On our second day in Rome, we visited the Capitoline Museum. This museum is most famous for its statuary. It was founded in 1471, when the pope donated some of the statues to the museum.

This picture is of one of the museum’s buildings. The museum sits on Capitol Hill, the main square of which was used as a religious center in ancient Rome. Michelangelo, at the behest of the pope,  transformed the square into a Christian site during the Renaissance. The statue shown in this picture is a reproduction of one of Marcus Aurelius. During the Middle Ages, Christians mistakenly identified this statue as Constantine, which spared it from destruction. The original statue was placed in the square in 1538. More recently, it was moved inside the museum and this copy was placed in the square. Here’s a closer look at the copy:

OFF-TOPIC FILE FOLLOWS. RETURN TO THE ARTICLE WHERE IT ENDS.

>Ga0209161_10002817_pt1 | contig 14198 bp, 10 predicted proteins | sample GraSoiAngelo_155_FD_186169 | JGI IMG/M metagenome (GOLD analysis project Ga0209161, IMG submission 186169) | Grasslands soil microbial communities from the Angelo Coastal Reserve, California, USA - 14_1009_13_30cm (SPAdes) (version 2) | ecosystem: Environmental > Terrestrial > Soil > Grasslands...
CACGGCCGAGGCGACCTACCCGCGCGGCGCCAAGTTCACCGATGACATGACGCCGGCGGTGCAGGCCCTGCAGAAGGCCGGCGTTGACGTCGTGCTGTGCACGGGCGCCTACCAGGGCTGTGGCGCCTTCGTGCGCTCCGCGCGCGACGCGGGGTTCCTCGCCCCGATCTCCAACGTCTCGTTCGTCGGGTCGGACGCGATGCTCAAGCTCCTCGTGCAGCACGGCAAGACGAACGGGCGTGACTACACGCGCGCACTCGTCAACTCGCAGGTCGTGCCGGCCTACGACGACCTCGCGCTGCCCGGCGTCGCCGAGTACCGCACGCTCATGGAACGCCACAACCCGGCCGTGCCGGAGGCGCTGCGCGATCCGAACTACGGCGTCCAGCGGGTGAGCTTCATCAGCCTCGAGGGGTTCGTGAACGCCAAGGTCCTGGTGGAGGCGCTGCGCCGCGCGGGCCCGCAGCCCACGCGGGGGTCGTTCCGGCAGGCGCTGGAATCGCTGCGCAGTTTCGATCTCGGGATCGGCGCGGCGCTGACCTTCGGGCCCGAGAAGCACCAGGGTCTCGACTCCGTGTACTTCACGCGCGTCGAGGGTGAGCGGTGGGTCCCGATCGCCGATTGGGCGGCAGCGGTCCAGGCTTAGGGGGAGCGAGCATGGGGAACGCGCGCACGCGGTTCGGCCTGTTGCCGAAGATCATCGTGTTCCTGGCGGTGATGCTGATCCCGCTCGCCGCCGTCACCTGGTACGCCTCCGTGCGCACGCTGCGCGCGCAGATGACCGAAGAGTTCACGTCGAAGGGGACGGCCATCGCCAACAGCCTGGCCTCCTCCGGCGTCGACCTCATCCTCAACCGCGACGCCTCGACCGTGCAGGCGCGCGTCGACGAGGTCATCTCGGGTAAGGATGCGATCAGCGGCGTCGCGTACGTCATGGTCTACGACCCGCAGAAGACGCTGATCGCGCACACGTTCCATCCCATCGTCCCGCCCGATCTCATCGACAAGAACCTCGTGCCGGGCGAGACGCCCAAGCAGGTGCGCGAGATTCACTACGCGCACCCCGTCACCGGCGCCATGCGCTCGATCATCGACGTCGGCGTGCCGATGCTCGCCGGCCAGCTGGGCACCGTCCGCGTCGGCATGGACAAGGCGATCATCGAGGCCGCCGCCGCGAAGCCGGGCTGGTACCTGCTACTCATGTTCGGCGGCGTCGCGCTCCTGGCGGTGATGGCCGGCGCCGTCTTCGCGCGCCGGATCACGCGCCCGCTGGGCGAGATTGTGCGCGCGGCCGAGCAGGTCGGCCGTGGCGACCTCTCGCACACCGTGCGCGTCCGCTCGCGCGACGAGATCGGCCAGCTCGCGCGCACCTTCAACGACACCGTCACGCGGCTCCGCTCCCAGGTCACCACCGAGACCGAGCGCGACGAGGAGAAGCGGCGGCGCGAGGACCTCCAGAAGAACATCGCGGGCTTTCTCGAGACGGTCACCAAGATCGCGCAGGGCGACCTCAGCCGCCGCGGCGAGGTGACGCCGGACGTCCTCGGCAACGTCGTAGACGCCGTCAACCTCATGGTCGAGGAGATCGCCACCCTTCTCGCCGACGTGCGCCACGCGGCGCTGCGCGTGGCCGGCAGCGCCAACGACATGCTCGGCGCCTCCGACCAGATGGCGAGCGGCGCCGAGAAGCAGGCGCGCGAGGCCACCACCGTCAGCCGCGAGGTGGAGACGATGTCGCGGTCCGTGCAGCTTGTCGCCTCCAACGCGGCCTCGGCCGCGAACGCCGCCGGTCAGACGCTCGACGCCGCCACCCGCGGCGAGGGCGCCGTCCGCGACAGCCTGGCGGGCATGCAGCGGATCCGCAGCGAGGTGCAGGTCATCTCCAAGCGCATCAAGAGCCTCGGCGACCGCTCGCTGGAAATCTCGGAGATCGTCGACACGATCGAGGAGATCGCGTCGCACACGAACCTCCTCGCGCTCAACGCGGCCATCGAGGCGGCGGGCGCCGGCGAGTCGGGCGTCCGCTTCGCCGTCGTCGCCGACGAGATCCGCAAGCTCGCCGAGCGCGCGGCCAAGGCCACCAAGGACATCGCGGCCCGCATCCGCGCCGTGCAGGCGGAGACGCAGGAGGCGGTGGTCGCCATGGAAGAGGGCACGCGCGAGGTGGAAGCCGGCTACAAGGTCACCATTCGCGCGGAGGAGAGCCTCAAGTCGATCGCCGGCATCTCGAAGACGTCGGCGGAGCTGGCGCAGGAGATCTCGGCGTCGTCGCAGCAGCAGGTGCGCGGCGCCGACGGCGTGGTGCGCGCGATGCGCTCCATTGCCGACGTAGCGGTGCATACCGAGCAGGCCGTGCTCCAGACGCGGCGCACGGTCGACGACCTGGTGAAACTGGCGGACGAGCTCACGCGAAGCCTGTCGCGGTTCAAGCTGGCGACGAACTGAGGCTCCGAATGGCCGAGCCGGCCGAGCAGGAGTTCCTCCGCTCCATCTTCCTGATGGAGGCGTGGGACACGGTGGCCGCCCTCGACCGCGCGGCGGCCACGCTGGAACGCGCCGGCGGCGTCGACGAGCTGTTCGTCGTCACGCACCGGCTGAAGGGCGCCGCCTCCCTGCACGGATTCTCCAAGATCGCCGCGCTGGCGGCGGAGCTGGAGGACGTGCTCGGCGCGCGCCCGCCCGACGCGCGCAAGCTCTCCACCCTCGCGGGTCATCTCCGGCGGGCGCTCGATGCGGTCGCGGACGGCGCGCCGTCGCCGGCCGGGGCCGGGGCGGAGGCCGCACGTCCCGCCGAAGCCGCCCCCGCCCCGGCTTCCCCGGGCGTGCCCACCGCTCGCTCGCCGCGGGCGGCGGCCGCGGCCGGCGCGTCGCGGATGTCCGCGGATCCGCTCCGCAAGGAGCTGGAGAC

Here’s my picture of the original work, which is featured prominently inside the museum: